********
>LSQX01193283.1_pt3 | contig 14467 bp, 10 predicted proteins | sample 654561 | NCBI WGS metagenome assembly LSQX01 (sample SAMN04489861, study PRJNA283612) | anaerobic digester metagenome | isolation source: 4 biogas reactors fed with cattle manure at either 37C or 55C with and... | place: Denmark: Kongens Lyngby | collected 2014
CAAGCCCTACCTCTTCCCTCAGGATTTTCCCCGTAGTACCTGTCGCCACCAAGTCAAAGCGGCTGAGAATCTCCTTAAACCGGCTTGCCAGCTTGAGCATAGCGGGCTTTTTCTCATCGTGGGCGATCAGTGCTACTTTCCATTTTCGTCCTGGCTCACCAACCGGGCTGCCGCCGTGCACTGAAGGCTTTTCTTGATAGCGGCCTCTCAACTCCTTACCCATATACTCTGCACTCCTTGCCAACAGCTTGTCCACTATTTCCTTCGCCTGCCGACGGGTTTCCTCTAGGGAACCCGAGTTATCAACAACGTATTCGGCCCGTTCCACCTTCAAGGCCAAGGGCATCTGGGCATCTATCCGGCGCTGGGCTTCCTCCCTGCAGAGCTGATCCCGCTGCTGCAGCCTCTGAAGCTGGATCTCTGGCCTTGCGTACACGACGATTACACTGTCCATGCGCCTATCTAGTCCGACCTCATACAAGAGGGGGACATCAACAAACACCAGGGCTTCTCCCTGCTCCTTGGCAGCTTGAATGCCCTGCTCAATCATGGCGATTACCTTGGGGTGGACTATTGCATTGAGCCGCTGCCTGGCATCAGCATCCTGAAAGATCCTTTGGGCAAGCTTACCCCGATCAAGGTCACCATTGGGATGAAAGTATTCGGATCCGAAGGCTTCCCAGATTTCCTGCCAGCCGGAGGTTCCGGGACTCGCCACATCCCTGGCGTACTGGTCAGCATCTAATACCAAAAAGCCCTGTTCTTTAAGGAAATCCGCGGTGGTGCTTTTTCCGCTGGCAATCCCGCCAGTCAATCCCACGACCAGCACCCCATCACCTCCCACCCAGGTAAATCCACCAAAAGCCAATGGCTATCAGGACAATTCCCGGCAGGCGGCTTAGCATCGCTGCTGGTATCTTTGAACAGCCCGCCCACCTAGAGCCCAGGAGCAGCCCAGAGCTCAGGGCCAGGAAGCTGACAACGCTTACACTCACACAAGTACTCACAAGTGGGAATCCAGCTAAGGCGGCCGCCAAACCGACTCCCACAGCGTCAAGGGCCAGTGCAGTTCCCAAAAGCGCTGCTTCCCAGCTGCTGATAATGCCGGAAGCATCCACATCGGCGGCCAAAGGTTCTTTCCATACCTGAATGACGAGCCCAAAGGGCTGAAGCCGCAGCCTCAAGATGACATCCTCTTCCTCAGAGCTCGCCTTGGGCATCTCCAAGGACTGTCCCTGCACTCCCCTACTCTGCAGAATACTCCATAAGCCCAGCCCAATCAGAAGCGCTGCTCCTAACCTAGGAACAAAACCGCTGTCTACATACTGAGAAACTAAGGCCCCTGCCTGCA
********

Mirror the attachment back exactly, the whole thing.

>LSQX01193283.1_pt3 | contig 14467 bp, 10 predicted proteins | sample 654561 | NCBI WGS metagenome assembly LSQX01 (sample SAMN04489861, study PRJNA283612) | anaerobic digester metagenome | isolation source: 4 biogas reactors fed with cattle manure at either 37C or 55C with and... | place: Denmark: Kongens Lyngby | collected 2014
CAAGCCCTACCTCTTCCCTCAGGATTTTCCCCGTAGTACCTGTCGCCACCAAGTCAAAGCGGCTGAGAATCTCCTTAAACCGGCTTGCCAGCTTGAGCATAGCGGGCTTTTTCTCATCGTGGGCGATCAGTGCTACTTTCCATTTTCGTCCTGGCTCACCAACCGGGCTGCCGCCGTGCACTGAAGGCTTTTCTTGATAGCGGCCTCTCAACTCCTTACCCATATACTCTGCACTCCTTGCCAACAGCTTGTCCACTATTTCCTTCGCCTGCCGACGGGTTTCCTCTAGGGAACCCGAGTTATCAACAACGTATTCGGCCCGTTCCACCTTCAAGGCCAAGGGCATCTGGGCATCTATCCGGCGCTGGGCTTCCTCCCTGCAGAGCTGATCCCGCTGCTGCAGCCTCTGAAGCTGGATCTCTGGCCTTGCGTACACGACGATTACACTGTCCATGCGCCTATCTAGTCCGACCTCATACAAGAGGGGGACATCAACAAACACCAGGGCTTCTCCCTGCTCCTTGGCAGCTTGAATGCCCTGCTCAATCATGGCGATTACCTTGGGGTGGACTATTGCATTGAGCCGCTGCCTGGCATCAGCATCCTGAAAGATCCTTTGGGCAAGCTTACCCCGATCAAGGTCACCATTGGGATGAAAGTATTCGGATCCGAAGGCTTCCCAGATTTCCTGCCAGCCGGAGGTTCCGGGACTCGCCACATCCCTGGCGTACTGGTCAGCATCTAATACCAAAAAGCCCTGTTCTTTAAGGAAATCCGCGGTGGTGCTTTTTCCGCTGGCAATCCCGCCAGTCAATCCCACGACCAGCACCCCATCACCTCCCACCCAGGTAAATCCACCAAAAGCCAATGGCTATCAGGACAATTCCCGGCAGGCGGCTTAGCATCGCTGCTGGTATCTTTGAACAGCCCGCCCACCTAGAGCCCAGGAGCAGCCCAGAGCTCAGGGCCAGGAAGCTGACAACGCTTACACTCACACAAGTACTCACAAGTGGGAATCCAGCTAAGGCGGCCGCCAAACCGACTCCCACAGCGTCAAGGGCCAGTGCAGTTCCCAAAAGCGCTGCTTCCCAGCTGCTGATAATGCCGGAAGCATCCACATCGGCGGCCAAAGGTTCTTTCCATACCTGAATGACGAGCCCAAAGGGCTGAAGCCGCAGCCTCAAGATGACATCCTCTTCCTCAGAGCTCGCCTTGGGCATCTCCAAGGACTGTCCCTGCACTCCCCTACTCTGCAGAATACTCCATAAGCCCAGCCCAATCAGAAGCGCTGCTCCTAACCTAGGAACAAAACCGCTGTCTACATACTGAGAAACTAAGGCCCCTGCCTGCA